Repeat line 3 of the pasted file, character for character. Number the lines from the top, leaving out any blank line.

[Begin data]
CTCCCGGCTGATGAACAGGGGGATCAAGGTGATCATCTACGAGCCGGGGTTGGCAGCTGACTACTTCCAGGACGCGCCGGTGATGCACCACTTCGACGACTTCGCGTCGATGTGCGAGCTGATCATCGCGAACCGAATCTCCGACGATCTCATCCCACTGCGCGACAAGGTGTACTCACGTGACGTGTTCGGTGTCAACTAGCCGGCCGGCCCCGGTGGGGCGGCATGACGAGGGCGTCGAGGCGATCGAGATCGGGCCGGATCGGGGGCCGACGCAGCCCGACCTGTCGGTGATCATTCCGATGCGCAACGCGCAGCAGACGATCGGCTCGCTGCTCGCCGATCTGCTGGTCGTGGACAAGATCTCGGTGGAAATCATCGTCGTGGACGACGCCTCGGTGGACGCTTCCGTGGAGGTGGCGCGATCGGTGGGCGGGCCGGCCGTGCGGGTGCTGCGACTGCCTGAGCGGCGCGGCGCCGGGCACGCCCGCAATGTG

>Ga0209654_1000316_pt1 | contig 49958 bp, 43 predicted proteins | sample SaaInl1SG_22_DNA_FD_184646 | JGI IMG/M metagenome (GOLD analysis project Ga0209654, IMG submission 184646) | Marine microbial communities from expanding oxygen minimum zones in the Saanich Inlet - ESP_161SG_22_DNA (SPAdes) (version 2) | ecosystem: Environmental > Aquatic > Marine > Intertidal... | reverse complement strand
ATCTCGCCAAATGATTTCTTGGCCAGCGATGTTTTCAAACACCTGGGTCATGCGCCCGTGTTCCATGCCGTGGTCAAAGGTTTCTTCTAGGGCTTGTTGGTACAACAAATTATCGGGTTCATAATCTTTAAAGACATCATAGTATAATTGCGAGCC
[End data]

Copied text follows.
ATCTCGCCAAATGATTTCTTGGCCAGCGATGTTTTCAAACACCTGGGTCATGCGCCCGTGTTCCATGCCGTGGTCAAAGGTTTCTTCTAGGGCTTGTTGGTACAACAAATTATCGGGTTCATAATCTTTAAAGACATCATAGTATAATTGCGAGCC